He replied, “Whether he is a sinner or not, I don’t know. One thing I do know. I was blind but now I see!”The healed man recognized that he was not qualified to debate with these learned religious leaders concerning Jesus identity. But he was qualified to speak in one very important area, and that was concerning what had happened to him; his own experience.John 9:25 NIV
The man's friends, his parents, and his own testimony all were the same. He once was blind, but now he could see. And the Pharisees had no answer to that. It was painfully obvious to them that something dramatic had happened in the man's life. While they ultimately refused to acknowledge the source of the change, they could not deny the obvious.
While this man's transformation from sightless to seeing was physical, all of us who have come to Christ make the same claim concerning our spiritual condition. Where once I was blind to God's activity in this world, now I can see. And like the healed man in this story, it is because of what Jesus has done. For the physically blind man, he put mud on his eyes and sent him to wash. For me, he died on the cross and washed away my sin, bringing me into the light.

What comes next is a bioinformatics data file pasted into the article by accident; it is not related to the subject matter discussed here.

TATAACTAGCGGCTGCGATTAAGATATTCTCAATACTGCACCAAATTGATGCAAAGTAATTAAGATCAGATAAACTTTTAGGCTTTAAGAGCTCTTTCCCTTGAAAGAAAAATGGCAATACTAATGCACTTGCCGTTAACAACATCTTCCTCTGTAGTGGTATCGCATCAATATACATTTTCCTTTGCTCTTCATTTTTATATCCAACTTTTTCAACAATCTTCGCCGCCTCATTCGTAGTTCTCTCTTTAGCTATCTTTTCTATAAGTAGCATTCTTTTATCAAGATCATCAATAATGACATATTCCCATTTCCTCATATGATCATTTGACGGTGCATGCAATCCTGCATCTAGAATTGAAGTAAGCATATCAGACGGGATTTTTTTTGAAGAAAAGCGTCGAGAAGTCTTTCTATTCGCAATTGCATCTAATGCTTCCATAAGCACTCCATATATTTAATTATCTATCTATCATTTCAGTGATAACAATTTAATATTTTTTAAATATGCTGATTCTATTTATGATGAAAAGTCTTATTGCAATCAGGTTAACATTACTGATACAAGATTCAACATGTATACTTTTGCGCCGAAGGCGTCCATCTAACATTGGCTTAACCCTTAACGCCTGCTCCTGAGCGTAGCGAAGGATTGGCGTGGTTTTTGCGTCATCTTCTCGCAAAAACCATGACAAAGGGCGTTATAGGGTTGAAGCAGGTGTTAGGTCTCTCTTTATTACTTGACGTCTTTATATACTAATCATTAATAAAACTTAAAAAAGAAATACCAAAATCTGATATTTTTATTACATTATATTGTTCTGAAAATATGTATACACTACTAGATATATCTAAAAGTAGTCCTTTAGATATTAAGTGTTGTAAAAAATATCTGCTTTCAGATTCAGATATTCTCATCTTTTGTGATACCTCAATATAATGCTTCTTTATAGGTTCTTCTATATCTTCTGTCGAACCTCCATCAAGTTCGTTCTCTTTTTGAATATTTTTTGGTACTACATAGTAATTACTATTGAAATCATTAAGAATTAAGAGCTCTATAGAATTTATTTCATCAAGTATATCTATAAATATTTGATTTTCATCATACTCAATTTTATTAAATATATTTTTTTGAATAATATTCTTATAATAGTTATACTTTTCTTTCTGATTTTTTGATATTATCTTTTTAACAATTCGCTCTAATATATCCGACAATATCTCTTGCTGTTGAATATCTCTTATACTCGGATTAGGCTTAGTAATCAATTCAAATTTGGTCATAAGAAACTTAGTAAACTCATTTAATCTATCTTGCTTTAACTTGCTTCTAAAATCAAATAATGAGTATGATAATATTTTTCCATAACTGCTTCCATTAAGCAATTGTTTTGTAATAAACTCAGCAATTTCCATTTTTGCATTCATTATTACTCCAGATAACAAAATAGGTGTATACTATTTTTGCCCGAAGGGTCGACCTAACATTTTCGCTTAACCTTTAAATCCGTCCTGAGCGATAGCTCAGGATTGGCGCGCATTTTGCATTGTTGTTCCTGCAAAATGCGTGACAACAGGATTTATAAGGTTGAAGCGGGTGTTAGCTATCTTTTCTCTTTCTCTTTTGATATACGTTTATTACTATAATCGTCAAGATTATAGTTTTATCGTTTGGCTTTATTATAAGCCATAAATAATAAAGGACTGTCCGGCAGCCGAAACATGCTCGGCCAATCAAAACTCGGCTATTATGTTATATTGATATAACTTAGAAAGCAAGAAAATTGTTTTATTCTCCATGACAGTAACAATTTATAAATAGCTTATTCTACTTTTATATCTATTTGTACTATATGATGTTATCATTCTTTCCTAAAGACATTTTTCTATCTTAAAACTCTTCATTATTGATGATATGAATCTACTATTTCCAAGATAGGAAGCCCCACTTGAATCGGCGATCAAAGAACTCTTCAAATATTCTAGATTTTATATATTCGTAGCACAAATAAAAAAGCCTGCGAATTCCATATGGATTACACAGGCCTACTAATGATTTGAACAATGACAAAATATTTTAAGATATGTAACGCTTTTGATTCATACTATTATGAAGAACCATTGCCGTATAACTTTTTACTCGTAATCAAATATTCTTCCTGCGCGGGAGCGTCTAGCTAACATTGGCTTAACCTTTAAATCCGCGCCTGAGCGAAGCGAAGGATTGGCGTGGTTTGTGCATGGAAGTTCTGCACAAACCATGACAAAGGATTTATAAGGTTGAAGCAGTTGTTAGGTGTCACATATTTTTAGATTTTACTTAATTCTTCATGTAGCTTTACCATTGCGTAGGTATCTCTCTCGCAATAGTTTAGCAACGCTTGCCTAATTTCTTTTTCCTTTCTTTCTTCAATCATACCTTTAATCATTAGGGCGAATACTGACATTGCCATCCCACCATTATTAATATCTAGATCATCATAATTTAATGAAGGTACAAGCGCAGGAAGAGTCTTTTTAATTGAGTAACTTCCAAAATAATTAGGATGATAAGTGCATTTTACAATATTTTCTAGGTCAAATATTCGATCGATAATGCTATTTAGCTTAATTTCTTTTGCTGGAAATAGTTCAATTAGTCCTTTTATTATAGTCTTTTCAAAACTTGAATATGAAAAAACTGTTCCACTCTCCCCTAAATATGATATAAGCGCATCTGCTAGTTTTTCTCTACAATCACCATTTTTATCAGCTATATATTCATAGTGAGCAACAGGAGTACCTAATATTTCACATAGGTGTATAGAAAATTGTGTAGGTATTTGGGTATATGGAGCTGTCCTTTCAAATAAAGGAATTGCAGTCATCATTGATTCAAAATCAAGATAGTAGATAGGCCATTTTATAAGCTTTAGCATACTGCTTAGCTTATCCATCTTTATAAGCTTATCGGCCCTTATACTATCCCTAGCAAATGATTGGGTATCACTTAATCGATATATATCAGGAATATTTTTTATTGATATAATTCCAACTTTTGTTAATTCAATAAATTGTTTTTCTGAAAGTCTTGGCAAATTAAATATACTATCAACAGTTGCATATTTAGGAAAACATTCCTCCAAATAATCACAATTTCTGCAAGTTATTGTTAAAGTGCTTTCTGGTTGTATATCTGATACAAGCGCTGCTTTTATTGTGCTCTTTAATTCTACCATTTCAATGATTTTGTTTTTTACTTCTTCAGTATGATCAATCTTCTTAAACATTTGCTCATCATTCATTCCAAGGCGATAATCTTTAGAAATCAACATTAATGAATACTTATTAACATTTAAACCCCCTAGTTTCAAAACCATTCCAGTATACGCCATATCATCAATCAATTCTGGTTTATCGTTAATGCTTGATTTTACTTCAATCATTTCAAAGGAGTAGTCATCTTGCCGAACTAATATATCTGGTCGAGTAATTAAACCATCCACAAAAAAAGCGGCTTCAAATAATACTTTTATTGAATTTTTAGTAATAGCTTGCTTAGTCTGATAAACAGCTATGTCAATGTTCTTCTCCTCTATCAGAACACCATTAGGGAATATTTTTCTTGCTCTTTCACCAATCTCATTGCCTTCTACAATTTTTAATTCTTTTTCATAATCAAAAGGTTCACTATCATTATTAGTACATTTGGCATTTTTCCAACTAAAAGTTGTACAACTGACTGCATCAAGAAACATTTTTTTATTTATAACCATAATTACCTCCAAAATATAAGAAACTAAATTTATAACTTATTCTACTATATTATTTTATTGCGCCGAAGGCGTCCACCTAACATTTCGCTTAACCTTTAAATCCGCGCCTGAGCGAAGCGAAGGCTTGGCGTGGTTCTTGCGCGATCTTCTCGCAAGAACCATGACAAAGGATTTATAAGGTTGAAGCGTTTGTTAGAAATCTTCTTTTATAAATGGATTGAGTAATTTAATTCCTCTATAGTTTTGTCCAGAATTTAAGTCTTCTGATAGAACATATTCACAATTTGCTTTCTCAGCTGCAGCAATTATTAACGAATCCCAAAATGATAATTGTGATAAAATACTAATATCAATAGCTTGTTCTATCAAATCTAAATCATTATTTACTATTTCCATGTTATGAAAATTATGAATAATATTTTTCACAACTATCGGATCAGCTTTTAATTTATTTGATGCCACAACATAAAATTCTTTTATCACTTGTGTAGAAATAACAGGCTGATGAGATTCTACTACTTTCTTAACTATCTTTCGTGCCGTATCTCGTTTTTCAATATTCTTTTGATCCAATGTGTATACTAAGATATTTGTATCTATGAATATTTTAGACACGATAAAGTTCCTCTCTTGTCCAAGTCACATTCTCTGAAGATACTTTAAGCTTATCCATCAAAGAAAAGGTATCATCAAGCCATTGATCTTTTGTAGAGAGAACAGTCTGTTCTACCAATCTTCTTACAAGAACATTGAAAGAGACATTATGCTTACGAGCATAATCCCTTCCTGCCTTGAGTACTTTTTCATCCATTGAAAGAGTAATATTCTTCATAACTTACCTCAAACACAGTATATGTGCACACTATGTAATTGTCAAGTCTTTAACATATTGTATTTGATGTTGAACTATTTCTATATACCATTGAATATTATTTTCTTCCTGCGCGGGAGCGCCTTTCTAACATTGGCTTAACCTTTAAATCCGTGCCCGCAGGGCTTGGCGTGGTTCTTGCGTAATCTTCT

In my feeble attempts in providing a defense of what I believe, I may or may not be able to answer questions about my faith to the questioners satisfaction. But I should be able to echo this mans proclamation, "One thing I do know. I was blind but now I see!" "I was lost but now am found!" And who can really argue that they know my experience better than I do? Indeed there are those who will try. But that is really because they have no other answer.
But how much more effective is your testimony when others around you will echo, "Don't know for sure what happened to him, but he is not the same as he once was!" The opening of your spiritual eyes should change your life in ways that are obvious to those around you. Make them a part of your testimony.